“The first step is always just that the first step. I needed to get some sponsors. In a matter of weeks, I lined up enough sponsors to get the expedition on the road. Next I needed a car. My father let me borrow their Ford F-150 pickup truck. In the meantime, a friend, Whit Rambach, volunteered to be my climbing partner. He proved to be invaluable on the road and he literally carried the bulk of the weight as we climbed mountain and mole hill. Another friend, Lisa Manley, said she would help me with the rest of the fundraising and publicity. With a little bit of luck and hard work, she garnered the financial resources through the sponsorship of Hooked on Phonics.
“One evening as Lisa was selling T-shirts on Balboa Island in Newport Beach, California to help with the publicity and fundraising, a man jogged by her T-shirt stand. He stopped to inquire about the expedition, and asked her how much it would cost to complete the climb. The next day she was in the office of John Shanahan, the jogger and CEO of Hooked on Phonics. He cut her a check for thousands of dollars and from that point on became the primary sponsor of Summit America.
John Shanahan understood the connection between Todd’s message and the philosophy of Hooked on Phonics. Shanahan knew what it meant to overcome challenges. “Any mountain can be a challenge. whether that mountain is McKinley or learning to read,” he stated. However, there are ways to overcome those challenges and make it fun in the process. Todd created Summit America to find an interesting way to bring encouragement to others with challenges. We created a series of audio cassette reading tapes to make learning to read easy and fun.”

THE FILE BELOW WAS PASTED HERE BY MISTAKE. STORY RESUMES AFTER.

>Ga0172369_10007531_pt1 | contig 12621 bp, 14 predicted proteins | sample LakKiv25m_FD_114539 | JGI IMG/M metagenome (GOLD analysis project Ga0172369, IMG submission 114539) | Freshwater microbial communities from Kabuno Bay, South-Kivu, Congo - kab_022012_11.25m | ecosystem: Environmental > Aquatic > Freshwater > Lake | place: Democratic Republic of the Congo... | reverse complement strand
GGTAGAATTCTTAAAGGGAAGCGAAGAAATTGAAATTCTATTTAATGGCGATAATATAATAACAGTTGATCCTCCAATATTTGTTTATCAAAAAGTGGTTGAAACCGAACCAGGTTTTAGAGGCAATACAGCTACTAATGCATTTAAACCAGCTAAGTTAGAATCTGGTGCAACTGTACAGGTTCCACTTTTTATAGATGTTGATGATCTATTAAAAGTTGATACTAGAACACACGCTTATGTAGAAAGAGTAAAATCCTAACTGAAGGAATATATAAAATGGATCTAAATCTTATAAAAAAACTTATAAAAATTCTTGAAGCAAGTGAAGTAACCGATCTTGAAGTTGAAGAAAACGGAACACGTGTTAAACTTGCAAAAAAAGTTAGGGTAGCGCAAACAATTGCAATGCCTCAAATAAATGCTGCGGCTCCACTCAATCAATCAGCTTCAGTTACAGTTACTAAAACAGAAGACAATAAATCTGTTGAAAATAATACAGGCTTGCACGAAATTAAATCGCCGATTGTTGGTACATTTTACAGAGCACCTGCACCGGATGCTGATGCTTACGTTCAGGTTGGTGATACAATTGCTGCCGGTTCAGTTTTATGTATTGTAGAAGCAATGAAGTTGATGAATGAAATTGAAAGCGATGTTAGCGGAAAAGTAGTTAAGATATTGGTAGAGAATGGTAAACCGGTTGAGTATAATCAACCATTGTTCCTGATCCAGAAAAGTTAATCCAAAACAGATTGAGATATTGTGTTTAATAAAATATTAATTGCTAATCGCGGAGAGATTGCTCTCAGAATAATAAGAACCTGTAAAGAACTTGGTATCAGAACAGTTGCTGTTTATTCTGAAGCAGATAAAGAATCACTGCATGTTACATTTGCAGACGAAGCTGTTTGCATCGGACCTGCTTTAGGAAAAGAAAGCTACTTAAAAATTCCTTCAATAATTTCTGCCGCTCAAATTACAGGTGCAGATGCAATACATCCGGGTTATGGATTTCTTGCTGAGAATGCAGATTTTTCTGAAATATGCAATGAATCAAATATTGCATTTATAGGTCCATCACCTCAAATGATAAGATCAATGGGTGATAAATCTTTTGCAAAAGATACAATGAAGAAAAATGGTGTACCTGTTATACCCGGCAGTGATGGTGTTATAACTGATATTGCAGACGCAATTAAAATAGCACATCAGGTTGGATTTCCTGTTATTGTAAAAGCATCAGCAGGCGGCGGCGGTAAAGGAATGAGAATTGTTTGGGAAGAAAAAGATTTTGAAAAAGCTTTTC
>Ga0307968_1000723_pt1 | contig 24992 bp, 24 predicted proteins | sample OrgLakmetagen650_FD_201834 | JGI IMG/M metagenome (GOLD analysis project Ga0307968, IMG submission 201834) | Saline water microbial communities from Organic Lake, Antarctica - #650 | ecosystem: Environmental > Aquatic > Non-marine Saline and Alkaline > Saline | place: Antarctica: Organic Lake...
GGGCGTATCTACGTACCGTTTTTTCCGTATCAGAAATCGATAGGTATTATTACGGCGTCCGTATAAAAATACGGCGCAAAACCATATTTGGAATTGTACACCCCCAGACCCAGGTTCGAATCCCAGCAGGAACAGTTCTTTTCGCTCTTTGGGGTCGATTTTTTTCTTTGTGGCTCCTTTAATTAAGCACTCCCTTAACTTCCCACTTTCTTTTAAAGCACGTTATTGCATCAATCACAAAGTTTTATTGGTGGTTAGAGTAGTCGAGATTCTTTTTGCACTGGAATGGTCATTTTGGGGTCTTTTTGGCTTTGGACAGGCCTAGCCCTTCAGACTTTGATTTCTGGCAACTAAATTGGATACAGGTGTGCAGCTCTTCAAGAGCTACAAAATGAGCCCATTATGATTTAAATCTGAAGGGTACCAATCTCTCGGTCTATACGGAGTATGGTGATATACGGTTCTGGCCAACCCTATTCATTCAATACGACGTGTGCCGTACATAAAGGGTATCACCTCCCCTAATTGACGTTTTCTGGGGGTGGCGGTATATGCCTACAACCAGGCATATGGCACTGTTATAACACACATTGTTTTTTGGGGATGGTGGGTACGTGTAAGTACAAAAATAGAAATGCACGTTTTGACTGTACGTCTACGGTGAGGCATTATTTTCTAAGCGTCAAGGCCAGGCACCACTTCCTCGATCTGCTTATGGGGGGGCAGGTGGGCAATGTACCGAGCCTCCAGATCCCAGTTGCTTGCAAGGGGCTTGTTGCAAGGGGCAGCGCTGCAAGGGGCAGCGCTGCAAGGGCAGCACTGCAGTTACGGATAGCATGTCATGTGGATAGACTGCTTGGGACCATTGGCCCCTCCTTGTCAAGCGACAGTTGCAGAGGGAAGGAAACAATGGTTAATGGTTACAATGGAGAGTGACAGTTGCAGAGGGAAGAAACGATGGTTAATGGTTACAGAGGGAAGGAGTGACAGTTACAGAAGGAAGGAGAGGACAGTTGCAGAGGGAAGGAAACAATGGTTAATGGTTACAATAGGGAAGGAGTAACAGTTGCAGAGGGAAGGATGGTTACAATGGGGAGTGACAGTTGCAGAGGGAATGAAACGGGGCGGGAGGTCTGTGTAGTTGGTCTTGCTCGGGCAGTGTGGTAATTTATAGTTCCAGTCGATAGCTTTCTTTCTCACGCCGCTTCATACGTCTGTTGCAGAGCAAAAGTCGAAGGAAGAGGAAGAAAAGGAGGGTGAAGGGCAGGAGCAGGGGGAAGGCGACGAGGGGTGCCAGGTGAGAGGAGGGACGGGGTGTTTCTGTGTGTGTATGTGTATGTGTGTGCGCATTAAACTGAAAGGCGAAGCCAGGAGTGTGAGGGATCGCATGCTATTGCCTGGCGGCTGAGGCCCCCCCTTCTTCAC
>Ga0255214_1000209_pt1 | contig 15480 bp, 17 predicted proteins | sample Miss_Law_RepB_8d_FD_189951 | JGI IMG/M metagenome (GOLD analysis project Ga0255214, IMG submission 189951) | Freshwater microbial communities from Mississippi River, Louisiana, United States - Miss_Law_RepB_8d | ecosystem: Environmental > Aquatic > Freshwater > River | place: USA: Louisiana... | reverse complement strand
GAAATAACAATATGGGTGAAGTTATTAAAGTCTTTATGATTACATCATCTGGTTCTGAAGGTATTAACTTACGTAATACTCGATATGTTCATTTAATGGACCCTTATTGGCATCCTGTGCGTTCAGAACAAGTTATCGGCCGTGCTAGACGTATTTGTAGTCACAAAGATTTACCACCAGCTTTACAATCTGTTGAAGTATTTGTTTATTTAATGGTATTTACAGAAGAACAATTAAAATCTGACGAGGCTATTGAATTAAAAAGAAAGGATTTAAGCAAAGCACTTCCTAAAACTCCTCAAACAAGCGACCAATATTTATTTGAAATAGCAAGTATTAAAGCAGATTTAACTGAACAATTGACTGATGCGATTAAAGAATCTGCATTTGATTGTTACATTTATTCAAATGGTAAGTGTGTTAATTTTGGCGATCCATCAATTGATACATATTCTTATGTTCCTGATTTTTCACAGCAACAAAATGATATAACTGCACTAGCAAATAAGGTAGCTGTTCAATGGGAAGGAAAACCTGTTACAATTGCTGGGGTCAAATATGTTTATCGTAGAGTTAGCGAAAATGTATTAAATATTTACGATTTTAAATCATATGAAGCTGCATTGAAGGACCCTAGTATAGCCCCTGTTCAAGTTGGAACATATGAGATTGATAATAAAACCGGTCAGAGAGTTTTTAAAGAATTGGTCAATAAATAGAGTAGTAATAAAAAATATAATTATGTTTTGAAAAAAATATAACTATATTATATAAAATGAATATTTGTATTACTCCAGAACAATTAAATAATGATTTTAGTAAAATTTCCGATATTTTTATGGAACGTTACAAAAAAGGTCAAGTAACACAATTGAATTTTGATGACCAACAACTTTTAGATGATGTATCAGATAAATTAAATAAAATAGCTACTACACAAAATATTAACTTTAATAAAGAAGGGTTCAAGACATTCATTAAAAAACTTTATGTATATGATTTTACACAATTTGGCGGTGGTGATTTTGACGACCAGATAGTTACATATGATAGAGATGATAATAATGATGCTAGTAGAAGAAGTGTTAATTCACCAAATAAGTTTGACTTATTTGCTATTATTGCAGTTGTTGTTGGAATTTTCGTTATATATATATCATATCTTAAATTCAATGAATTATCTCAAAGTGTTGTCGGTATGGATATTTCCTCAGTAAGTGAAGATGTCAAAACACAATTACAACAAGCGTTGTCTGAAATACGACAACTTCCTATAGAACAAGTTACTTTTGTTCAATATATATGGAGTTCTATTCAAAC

The record began on June 1, 1994 at 5:10 p.m. on the summit of Mt. McKinley in Alaska. McKinley is the highest mountain in the United States (and North America). The record begins at the top of the first mountain and ends on the summit of the last mountain.
As Todd gazed up at the cold, jagged peaks he knew that McKinley, also known as Denali (an Indian name meaning “The Great One”) was to be the most challenging of all climbs. “We were flown to the 7,000-foot base camp by bush pilots with planes outfitted for glacial landings.
“Besides Whit, we had two other mountaineers join our McKinley expedition. They were Mike Vining, a U.S. Army climbing instructor, and Adrian Crane-yes, the same man whose record I was out to break.
“We were very fortunate to have good weather follow us up. This was not a good year to climb. By the end of June only 38 percent of the climbers made it to the top of the mountain.”